Lacoste Career Achievement in Film: Anthea Sylbert
It’s hard to pin a label on Anthea Sylbert. She has donned many hats during her career — costume designer, studio exec, producer, screenwriter. The thread that ties them all together is story. Sylbert really gets the material.
“She has that kind of brain that can get down to the character very quickly,” says Deborah Landis, prexy of the Costume Designers Guild, which will present Sylbert with the Lacoste Career Achievement in Film Award at its Feb. 19 gala.
Landis calls Sylbert a real intellectual, a designer who can hold her own with Roman Polanski and Mike Nichols, “two of the smartest people on the planet.”
Sylbert studied art history at Barnard College, but abandoned her plans for a master’s degree after landing a research gig with a Broadway costume designer. “It occurred to me that this might be more interesting than 12th-century manuscripts,” she recalls.
Sylbert took Off Broadway jobs paying about $50, most of which she spent on the costumes. She supported herself designing shoes for Capezio, which allowed her to continue working on low-budget projects.
When the Off Broadway play “The Tiger” became the 1967 film “The Tiger Makes Out,” Sylbert got the job “because none of the successful Broadway designers would deign to do such a small film.” The director happened to be Arthur Hiller, with a cast that included Eli Wallach, Anne Jackson and newcomer Dustin Hoffman. Sylbert’s instincts for picking compelling projects were in evidence.
She met production designer Paul Sylbert on that film and after marrying, they set off for Europe. Brother-in-law Richard introduced them to Polanski. “You can’t be luckier than that,” she laughs.
Polanski hired her for 1968’s “Rosemary’s Baby,” the first Hollywood film for both of them. It showcases her uncanny ability to convey subtext through costumes. She creates a sense of dread in the audience by placing Mia Farrow in girlish frocks that grow shorter as the film progresses.
For 1974’s “Chinatown,” Sylbert took Polanski’s cue to dry out the color scheme so the audience would thirst for the water that feeds the plot. She eschewed blue, draping Jack Nicholson in desert-colored suits and Faye Dunaway in widow black. The costumes oozed film noir sensuality and earned her an Oscar nomination.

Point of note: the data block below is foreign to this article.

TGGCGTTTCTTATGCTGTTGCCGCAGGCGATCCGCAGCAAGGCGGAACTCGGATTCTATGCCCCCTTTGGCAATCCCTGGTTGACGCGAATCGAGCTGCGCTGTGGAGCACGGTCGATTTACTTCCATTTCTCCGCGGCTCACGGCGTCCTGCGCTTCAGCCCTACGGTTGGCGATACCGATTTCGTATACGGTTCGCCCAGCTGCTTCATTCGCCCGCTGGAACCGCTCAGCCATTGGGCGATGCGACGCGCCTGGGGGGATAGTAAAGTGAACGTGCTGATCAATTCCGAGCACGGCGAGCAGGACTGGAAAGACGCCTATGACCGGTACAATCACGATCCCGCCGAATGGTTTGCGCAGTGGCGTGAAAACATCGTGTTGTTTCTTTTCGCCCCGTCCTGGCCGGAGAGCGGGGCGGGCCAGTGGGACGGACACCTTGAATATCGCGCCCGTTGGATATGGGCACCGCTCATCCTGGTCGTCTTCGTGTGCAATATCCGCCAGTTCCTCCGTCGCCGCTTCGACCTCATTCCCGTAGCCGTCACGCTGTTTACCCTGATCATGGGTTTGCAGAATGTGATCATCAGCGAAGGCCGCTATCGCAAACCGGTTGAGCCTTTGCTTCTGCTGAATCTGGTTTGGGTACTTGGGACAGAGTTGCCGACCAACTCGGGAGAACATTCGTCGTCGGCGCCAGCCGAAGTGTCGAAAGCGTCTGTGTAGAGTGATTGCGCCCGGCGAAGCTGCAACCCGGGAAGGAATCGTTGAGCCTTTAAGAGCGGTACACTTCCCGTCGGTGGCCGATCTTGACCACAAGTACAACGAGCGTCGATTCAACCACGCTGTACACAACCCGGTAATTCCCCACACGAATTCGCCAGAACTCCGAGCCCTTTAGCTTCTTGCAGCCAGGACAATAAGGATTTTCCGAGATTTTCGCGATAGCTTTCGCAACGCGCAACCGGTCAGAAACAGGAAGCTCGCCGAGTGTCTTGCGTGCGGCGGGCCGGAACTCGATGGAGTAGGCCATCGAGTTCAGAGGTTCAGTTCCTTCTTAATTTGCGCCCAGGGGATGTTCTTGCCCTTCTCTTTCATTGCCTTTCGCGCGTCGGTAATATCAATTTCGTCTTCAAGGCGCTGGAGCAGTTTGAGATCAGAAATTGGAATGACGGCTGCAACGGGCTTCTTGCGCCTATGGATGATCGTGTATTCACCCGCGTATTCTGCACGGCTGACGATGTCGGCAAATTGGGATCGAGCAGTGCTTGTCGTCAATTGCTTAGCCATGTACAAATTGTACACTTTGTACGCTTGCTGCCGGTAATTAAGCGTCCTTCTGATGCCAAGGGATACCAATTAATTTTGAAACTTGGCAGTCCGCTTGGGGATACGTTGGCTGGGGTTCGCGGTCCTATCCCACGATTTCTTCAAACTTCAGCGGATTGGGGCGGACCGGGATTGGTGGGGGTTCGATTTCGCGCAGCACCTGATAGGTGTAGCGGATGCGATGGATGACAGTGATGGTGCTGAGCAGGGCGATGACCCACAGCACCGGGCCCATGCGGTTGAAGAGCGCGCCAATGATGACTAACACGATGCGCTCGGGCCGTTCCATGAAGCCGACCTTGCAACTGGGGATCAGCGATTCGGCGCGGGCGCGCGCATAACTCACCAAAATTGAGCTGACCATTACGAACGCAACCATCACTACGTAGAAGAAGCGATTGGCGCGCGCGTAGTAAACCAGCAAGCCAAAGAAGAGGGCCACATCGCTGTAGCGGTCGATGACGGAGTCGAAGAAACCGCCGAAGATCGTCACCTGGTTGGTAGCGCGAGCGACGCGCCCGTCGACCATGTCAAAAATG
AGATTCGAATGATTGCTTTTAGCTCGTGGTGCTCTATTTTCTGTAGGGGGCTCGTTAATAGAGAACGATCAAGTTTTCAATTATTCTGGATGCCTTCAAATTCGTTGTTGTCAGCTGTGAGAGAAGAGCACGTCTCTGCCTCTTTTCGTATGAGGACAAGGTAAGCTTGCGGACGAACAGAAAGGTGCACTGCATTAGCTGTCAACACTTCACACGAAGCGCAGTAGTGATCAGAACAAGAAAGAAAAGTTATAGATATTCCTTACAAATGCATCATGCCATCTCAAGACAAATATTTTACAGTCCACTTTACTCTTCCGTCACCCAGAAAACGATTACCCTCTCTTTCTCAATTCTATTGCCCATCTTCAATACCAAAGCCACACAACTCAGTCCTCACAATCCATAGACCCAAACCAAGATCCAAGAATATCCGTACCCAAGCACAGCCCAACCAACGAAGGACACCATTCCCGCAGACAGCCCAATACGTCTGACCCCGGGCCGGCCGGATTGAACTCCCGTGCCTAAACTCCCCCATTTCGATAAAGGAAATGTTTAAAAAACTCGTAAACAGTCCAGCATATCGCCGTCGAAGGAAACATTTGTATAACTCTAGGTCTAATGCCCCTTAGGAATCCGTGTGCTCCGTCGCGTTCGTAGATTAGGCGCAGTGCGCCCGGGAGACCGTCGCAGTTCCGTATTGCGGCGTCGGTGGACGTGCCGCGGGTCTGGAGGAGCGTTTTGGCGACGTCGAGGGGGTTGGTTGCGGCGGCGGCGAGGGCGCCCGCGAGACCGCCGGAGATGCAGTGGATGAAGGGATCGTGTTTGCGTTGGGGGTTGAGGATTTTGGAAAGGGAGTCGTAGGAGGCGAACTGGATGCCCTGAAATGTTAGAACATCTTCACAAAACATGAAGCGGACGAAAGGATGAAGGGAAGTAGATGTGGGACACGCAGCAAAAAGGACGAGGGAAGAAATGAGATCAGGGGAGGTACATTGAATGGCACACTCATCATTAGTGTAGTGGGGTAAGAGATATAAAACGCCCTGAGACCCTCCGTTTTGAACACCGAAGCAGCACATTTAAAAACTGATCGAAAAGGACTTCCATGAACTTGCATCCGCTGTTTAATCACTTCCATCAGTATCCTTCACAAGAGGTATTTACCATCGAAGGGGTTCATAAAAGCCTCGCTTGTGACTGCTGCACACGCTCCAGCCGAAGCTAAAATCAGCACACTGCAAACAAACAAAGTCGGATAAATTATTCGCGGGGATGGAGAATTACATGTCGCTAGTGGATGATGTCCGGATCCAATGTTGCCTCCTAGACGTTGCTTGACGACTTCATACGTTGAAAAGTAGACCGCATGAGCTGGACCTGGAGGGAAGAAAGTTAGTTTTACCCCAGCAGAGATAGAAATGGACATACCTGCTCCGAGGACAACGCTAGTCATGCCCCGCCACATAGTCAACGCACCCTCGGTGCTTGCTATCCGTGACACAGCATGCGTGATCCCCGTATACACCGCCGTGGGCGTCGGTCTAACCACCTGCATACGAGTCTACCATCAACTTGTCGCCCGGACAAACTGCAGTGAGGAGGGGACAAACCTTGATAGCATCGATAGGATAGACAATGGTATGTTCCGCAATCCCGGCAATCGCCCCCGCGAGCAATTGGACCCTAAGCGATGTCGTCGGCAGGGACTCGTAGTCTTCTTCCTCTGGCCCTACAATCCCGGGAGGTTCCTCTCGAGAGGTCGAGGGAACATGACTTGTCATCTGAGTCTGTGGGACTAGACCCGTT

Nichols, who collaborated with Sylbert on “Carnal Knowledge” (1971), “Day of the Dolphin” (1973) and “The Fortune” (1975), says her work in costumes “is brilliantly alive, witty, recognizable and has a very strong sense of character and story. She is an important member of a production in that she supports and helps to define the entire film.”
Evidence of her wit can be seen in 1975’s “Shampoo,” in which she dressed Julie Christie in a high-neck, low-back sequined number. “I just thought it would be funny when we first saw her, if she looked so proper, like the queen mother, and then when she turned around, there she was, right down to the crack of her ass,” she says. The dress made headlines.
She earned a second Oscar mention for 1977’s “Julia,” transforming Jane Fonda into Lillian Hellman. Recalls producer Paula Weinstein, who knew Hellman personally, “Lillian had a completely different body type than Jane, yet Anthea captured the feeling of Lillian on Jane. She captured her persona, how sensual and stylish she was. There was always that slight edge to the clothes, a subtext of sexuality.”
A horrible fight over the costumes for 1978’s “F.I.S.T.” led Sylbert to rethink her career. After hearing Nichols’ glowing reports about her, then-Warner Bros. boss John Calley offered her a job as VP of production.
“I thought she was exceptional and extremely savvy, and had an enormous amount of hands-on experience on films, which was sorely lacking at Warners at that time,” Calley explains. “She was incredibly valuable, incredibly wise, and created a sense of connection to the process for the other executives.”
Sylbert proved a natural, later moving to UA as exec VP, then into partnership with Goldie Hawn on films like “Overboard” and “My Blue Heaven.” Though far from retired, Sylbert has found her own bit of heaven on the Greek island of Skiathos. She and thesp husband Richard Romanus have penned two TV movies and are working on a feature. Naturally, she plans to produce.